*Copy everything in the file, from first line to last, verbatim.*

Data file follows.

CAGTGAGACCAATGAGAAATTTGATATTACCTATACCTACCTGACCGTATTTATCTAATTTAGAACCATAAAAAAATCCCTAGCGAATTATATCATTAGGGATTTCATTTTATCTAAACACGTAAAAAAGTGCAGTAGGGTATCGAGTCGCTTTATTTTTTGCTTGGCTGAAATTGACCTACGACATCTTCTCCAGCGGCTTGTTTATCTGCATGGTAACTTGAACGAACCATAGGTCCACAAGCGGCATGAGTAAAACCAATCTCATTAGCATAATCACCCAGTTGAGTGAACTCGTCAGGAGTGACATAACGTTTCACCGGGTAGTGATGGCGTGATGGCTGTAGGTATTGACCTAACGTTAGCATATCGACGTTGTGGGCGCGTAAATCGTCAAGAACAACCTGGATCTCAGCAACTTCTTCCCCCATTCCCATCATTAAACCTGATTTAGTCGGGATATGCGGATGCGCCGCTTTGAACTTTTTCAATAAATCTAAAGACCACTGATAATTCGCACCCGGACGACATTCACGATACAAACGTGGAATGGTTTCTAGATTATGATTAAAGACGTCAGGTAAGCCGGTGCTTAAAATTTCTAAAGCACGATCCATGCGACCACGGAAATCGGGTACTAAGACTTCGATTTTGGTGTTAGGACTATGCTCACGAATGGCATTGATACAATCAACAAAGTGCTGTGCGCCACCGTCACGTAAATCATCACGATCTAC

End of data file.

CAGTGAGACCAATGAGAAATTTGATATTACCTATACCTACCTGACCGTATTTATCTAATTTAGAACCATAAAAAAATCCCTAGCGAATTATATCATTAGGGATTTCATTTTATCTAAACACGTAAAAAAGTGCAGTAGGGTATCGAGTCGCTTTATTTTTTGCTTGGCTGAAATTGACCTACGACATCTTCTCCAGCGGCTTGTTTATCTGCATGGTAACTTGAACGAACCATAGGTCCACAAGCGGCATGAGTAAAACCAATCTCATTAGCATAATCACCCAGTTGAGTGAACTCGTCAGGAGTGACATAACGTTTCACCGGGTAGTGATGGCGTGATGGCTGTAGGTATTGACCTAACGTTAGCATATCGACGTTGTGGGCGCGTAAATCGTCAAGAACAACCTGGATCTCAGCAACTTCTTCCCCCATTCCCATCATTAAACCTGATTTAGTCGGGATATGCGGATGCGCCGCTTTGAACTTTTTCAATAAATCTAAAGACCACTGATAATTCGCACCCGGACGACATTCACGATACAAACGTGGAATGGTTTCTAGATTATGATTAAAGACGTCAGGTAAGCCGGTGCTTAAAATTTCTAAAGCACGATCCATGCGACCACGGAAATCGGGTACTAAGACTTCGATTTTGGTGTTAGGACTATGCTCACGAATGGCATTGATACAATCAACAAAGTGCTGTGCGCCACCGTCACGTAAATCATCACGATCTAC